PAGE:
Whether you’re looking for a place to play with the kiddos or to decompress with some off-screen time, San Diego County features 340+ parks and recreational spots for you to enjoy.
Ready to plan your trip to the park? Grab your shades and trusty water bottle — here are some of the best in America’s Finest City.
Torrey Pines State Natural Reserve, 12600 N. Torrey Pines Rd.
Lace up those hiking boots, you’re going to get moving. This coastal gem offers plenty of walking trails and opportunities to observe San Diego’s natural beauty. There are activities for different skill levels and paths that lead to Torrey Pines State Beach.
Mission Trails Regional Park, 1 Father Junipero Serra Trail
With 8,000+ acres of natural and developed areas, there are plenty of opportunities to enjoy nature at this park. Outdoor lovers will enjoy the ~65 miles of trails, access to Lake Murray, and ability to observe wildlife. Plus, there’s a calendar packed with events to take exploration to the next level.
Chula Vista Bayside Park, 999 Bayside Parkway,
Say hello to San Diego Bay — whether you’re looking for a relaxing outing or an active day in the sun. You’ll find trails for waterfront walking, biking, or running that come with views of the San Diego Skyline and the Coronado Bridge. You can also enjoy the water at the sand beach and fishing pier.
Anza-Borrego Desert State Park, 200 Palm Canyon Dr.
This spot in the East County desert region features trails for biking, walking, and horseback riding, and is often a destination for campers and RVs.
San Dieguito County Park, 1628 Lomas Santa Fe Dr.
Located in Del Mar, this park offers 5 miles of hiking trails with two suspension bridges and nature-themed scavenger hunts along the way. There’s also space for activities including a baseball diamond, basketball courts, playgrounds, and duck ponds — plus scenic areas for special events at its wedding gazebo and dance pavilion.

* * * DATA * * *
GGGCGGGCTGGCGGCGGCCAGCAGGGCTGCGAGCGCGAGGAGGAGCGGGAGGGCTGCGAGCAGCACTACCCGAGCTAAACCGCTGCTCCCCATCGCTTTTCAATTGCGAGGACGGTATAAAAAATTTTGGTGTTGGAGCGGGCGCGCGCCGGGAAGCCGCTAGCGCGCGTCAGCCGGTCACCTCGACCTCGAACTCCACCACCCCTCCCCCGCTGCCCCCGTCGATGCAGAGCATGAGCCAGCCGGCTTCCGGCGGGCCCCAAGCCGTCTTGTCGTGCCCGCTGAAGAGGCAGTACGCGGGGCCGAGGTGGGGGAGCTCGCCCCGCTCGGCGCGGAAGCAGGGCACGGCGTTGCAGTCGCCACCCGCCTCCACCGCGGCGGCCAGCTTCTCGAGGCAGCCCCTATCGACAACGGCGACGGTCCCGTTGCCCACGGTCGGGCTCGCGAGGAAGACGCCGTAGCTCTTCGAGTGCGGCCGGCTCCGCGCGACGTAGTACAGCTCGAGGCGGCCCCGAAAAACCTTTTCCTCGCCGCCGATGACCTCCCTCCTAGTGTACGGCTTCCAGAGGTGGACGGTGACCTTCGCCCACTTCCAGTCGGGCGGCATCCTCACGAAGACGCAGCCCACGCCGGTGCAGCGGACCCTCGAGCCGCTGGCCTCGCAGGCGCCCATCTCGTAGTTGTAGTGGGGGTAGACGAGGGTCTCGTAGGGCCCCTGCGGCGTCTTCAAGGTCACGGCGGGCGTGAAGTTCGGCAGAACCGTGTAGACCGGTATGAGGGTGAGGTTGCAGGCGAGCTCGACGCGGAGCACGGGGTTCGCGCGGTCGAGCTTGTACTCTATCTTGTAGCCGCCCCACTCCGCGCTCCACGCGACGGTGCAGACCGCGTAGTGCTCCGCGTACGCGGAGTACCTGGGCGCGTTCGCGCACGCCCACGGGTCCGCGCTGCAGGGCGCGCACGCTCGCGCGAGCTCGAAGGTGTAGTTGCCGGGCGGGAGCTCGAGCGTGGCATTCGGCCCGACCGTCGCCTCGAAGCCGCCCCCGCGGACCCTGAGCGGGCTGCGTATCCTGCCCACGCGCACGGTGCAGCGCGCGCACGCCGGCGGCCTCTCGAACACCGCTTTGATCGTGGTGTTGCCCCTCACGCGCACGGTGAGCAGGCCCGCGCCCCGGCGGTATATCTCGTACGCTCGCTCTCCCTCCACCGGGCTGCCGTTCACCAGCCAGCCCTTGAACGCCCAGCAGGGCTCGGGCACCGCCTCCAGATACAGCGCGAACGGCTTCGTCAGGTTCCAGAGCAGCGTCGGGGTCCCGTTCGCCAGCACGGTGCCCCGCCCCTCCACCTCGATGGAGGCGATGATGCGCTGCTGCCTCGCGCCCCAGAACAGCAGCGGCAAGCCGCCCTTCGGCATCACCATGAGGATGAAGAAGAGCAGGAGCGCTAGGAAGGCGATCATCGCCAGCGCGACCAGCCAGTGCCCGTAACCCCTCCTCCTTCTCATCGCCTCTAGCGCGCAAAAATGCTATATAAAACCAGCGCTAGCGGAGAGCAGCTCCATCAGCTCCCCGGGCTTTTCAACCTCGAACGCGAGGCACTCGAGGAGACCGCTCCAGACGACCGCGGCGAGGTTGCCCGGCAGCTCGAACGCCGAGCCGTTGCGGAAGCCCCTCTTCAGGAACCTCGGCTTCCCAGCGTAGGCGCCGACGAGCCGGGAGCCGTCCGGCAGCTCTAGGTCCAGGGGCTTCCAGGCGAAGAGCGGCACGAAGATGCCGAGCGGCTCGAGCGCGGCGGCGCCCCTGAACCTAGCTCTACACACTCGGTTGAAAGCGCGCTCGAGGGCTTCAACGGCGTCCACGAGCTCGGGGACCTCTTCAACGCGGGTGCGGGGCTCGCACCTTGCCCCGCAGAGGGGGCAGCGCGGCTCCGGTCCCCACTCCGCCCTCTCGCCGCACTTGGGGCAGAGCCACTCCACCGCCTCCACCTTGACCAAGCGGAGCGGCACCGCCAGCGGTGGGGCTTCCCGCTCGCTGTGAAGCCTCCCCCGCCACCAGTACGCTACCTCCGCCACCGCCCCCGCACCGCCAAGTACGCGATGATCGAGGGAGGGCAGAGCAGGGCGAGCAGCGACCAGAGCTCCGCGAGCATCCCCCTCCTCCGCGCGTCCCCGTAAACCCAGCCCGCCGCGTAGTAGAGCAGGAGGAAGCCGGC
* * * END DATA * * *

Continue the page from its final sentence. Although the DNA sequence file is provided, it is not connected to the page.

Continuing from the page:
Double Peak Park, 900 Double Peak Drive
San Marcos (or should we say San Parkos) has an elevated parks game, but the best thing about Double Peak Park extends beyond its borders. It offers an unmatched, panoramic view of San Diego County — though you’ll also find picnic equipment and a small amphitheater. You can hike to the park using Double Peak Trail, or you can drive most of the way (we won’t judge).
Otay Lakes County Park, 2270 Wueste Rd.
Head to the water, but instead of the ocean, enjoy views of Otay Lake. The park in Chula Vista is perfect for nature lovers and features trails, play spaces, and gardens for native plants. It’s also noted as a great spot for birdwatchers to break out their binoculars.
Agua Caliente County Park, 39555, 1849 Great Southern Overland Stage Route of Julian
This park at the mountain base in Julian is recognized for its desert hiking trails and hot springs. Visitors will find three geothermally heated pools, which make the area popular with campers and people looking to warm up in winter months.
Waterfront Park, 1600 Pacific Highway
Located by the County Administration Center in downtown San Diego, this park gives you a view of San Diego Bay and space for relaxing and activities. It offers play areas, including splash pads for those hot days, and has art scattered throughout — including pieces by Nicki de Saint Phalle.
Harry Griffen Park, 9550 Milden St.
There’s plenty of family fun at this La Mesa park spanning 53 acres. Here, you’ll find walking and jogging paths, picnic spaces, horseshoe pits, and playgrounds. Key features include an outdoor amphitheater that holds 360 people and the Canine Corners off-leash dog park.
Kit Carson Park, 3333 Bear Valley Parkway
Head north to Escondido to find this park that blends history, art, and activities. You’ll find areas for baseball, soccer, disc golf, and tennis — and an amphitheater that can hold 3,000 people. Also, admire “Queen Califia’s Magical Circle,” a sculpture garden by Nicki de Saint Phalle.
Civita Park, 7960 Civita Blvd.
Mission Valley’s 14-acre park is packed with fun for the whole family. You’ll find two shaded playgrounds, a community garden, game areas, walking trails, and separate dog parks for large and small pups. Pro tip: Take a trip on Saturday mornings and catch the Civita Farmers Market.
Ellen Browning Scripps Park, 1100 Coast Blvd.
This photographic gem will give you unforgettable views of La Jolla Cove. You’ll be able to see the Pacific Ocean, feel the breeze, and catch glimpses of seals and sea lions. This grassy area will put you steps away from some of La Jolla’s beaches and the nearby shopping and restaurants.